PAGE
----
ASSET management companies must be transparent because they are custodians of substantial public funds, the Securities and Exchange Commission (SECZ) has said.
The regulator is currently carrying out an inspection exercise of various asset managers' books of accounts which have not been audited since 2009.
SECZ chairperson, Willia Bonyongwe said the public stood to lose their hard-earned monies if there was any oversight.
"Asset management companies must ensure that they get into shape and follow the law in terms of the Acts which govern them and must also be transparent, we need to know [what they are doing]," she said.
She said that the local bourse was capitalised to the tune of about US$5 billion and US$2 billion of that figure was under the purview of asset management companies.
"Asset management companies have been very placid. So if these people are going to be silent, it's a huge problem. There is need to ensure that the listed companies are running properly," said Bonyongwe. "When you say that you are not declaring a dividend to a unit trust holder, what has the management got out of it, what has the company got out of it?"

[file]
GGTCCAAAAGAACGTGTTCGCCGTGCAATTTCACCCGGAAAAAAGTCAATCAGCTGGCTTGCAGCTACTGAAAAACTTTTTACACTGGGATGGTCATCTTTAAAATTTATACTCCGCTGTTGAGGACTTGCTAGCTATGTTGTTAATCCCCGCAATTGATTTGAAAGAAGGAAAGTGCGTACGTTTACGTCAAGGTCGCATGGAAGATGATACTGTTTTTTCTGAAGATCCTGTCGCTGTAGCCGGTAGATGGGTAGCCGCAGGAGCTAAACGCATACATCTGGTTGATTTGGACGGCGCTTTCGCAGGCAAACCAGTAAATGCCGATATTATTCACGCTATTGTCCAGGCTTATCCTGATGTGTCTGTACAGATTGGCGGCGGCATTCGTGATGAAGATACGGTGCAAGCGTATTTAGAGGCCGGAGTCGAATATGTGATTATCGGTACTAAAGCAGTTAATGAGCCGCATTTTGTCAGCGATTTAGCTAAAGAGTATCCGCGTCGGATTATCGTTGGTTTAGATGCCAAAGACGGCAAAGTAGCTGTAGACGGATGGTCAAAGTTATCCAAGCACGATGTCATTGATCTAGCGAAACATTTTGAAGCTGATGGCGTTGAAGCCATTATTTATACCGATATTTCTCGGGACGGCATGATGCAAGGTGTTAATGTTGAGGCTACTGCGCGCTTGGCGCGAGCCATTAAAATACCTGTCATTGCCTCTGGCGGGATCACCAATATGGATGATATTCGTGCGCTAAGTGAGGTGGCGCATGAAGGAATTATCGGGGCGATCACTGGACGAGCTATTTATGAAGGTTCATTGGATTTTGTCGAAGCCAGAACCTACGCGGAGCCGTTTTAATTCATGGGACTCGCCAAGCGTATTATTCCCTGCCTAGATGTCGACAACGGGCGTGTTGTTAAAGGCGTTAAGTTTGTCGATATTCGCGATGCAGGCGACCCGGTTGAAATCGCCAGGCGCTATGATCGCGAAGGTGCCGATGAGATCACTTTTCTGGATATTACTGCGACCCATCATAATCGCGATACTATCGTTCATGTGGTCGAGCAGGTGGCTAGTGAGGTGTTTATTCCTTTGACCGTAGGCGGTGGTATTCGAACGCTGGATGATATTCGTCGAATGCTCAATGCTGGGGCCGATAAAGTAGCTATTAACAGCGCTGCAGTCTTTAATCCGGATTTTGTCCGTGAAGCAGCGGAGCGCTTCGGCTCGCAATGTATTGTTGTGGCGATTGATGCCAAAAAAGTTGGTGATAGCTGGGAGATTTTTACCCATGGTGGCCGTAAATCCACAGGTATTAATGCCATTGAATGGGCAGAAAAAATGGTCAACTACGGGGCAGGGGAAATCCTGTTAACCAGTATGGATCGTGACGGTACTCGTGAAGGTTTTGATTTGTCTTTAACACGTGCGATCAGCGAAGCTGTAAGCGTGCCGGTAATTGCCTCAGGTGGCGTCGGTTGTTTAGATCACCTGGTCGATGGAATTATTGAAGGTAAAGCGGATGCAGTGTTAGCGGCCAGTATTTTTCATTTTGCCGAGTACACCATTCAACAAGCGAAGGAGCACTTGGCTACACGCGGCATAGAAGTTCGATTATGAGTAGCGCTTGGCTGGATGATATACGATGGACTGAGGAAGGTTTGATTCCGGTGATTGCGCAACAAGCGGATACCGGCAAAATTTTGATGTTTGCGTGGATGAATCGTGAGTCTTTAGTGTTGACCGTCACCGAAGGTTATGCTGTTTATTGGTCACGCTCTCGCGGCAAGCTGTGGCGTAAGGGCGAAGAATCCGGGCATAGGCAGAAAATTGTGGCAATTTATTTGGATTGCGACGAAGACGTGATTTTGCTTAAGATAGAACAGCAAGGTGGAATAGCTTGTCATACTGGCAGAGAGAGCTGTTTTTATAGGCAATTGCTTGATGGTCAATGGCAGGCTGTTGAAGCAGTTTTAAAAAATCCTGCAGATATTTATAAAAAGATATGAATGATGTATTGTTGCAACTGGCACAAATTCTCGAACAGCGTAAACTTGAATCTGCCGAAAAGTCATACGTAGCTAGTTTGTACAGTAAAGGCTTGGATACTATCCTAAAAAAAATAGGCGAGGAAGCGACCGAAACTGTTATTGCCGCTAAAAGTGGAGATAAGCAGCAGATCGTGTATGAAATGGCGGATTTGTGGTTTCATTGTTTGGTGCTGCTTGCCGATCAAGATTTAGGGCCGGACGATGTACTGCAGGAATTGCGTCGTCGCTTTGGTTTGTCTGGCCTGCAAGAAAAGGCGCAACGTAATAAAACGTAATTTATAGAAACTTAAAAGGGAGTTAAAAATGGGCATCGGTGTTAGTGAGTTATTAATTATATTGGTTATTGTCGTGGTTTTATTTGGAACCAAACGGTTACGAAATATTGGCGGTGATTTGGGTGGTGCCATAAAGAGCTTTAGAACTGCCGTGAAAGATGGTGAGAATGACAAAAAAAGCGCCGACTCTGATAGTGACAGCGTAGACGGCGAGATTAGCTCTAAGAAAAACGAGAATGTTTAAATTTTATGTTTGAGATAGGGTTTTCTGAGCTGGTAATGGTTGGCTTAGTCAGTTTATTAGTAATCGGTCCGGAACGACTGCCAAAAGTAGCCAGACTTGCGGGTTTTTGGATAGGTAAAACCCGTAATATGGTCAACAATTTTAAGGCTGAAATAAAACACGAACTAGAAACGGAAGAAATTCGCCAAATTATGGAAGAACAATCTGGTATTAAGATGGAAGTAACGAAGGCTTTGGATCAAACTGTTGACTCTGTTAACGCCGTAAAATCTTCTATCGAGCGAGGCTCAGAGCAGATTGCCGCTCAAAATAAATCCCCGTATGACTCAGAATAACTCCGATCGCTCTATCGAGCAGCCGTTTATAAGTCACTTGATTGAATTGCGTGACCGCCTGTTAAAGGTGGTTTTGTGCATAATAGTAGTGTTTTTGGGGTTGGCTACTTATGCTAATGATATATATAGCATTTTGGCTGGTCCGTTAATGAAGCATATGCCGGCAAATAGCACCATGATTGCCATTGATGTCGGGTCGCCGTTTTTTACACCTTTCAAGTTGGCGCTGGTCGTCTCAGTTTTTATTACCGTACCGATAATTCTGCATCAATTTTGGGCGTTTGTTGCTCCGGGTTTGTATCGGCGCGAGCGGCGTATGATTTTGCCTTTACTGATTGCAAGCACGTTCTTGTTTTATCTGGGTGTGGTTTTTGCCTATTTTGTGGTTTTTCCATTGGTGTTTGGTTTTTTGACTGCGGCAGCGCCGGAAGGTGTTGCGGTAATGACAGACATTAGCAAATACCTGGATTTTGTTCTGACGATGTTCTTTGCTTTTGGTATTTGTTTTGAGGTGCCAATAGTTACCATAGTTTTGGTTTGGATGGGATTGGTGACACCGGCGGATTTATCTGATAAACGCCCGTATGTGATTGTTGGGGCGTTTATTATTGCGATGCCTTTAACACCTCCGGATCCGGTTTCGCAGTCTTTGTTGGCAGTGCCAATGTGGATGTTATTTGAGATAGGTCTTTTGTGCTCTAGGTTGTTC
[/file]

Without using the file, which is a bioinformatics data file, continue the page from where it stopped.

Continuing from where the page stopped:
The SECZ recently hosted an inaugural meeting with asset managers who were previously regulated by the central bank.
The gazetting into law of the Securities Amendment Bill in August last year paved way for asset managers and managers of collective investment schemes to fall under the regulation of SECZ.
SECZ head of supervision and surveillance, Norman Maferefa told Standardbusiness that the whole inspection exercise was expected to take between six to seven months and would cover 15 asset management companies.
"The team carrying out the inspections will then present the findings in a report before final analysis. One inspection takes between 21 to 30 days to complete," he said. "We will not only be assessing the companies' balance sheets but looking at the clients' assets, how they have been managed, whether the assets are available and physically checking them out one by one."
Local investors are split into retail and institutional investors and the institutional base is predominantly led by pension funds, insurance and local asset management firms.
Foreign investors are mainly in the form of fund managers and are permitted to trade via members of the exchange.